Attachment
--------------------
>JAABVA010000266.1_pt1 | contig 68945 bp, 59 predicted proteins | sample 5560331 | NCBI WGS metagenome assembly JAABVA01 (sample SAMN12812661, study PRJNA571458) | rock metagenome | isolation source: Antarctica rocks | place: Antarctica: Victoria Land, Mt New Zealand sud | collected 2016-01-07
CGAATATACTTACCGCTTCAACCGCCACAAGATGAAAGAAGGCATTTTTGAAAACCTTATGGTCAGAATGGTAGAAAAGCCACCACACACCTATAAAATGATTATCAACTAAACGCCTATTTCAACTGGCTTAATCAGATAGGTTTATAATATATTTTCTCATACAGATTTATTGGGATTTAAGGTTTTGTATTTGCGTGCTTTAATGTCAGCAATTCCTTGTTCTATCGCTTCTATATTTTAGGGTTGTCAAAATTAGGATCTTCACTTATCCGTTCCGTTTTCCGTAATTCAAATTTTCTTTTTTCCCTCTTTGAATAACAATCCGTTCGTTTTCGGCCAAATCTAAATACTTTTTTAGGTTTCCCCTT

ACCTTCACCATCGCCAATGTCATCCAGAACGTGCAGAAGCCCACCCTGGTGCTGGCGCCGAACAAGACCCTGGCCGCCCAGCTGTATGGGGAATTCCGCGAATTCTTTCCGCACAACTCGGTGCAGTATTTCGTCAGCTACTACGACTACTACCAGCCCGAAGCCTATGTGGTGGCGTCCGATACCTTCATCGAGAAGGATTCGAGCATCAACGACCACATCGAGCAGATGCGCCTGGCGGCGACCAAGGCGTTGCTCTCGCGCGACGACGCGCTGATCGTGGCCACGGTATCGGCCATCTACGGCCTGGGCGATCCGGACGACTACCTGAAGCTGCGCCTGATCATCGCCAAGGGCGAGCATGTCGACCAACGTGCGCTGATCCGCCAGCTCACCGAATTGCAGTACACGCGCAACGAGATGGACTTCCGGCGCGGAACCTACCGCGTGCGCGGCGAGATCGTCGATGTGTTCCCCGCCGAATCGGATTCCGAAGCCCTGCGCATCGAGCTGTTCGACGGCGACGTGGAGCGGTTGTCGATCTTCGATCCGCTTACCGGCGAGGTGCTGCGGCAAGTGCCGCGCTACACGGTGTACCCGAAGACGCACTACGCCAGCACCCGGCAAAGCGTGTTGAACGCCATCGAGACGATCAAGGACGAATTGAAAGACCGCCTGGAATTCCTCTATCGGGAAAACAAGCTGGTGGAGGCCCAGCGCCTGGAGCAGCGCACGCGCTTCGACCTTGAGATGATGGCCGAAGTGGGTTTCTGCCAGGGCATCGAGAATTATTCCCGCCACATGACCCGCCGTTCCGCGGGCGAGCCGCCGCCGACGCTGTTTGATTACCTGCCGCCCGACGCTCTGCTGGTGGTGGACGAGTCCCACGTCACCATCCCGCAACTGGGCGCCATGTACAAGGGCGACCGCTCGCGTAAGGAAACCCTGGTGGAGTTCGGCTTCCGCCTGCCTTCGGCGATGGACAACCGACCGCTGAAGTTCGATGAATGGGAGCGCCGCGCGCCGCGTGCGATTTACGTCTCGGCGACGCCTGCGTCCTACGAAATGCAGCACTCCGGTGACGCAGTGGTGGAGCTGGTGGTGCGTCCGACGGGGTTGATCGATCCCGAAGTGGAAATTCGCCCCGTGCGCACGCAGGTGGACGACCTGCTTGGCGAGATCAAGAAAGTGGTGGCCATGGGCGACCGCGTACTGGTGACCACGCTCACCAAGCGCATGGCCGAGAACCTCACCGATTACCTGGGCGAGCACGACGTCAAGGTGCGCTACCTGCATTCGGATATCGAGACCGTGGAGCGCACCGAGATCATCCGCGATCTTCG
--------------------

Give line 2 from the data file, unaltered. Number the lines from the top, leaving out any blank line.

CGAATATACTTACCGCTTCAACCGCCACAAGATGAAAGAAGGCATTTTTGAAAACCTTATGGTCAGAATGGTAGAAAAGCCACCACACACCTATAAAATGATTATCAACTAAACGCCTATTTCAACTGGCTTAATCAGATAGGTTTATAATATATTTTCTCATACAGATTTATTGGGATTTAAGGTTTTGTATTTGCGTGCTTTAATGTCAGCAATTCCTTGTTCTATCGCTTCTATATTTTAGGGTTGTCAAAATTAGGATCTTCACTTATCCGTTCCGTTTTCCGTAATTCAAATTTTCTTTTTTCCCTCTTTGAATAACAATCCGTTCGTTTTCGGCCAAATCTAAATACTTTTTTAGGTTTCCCCTT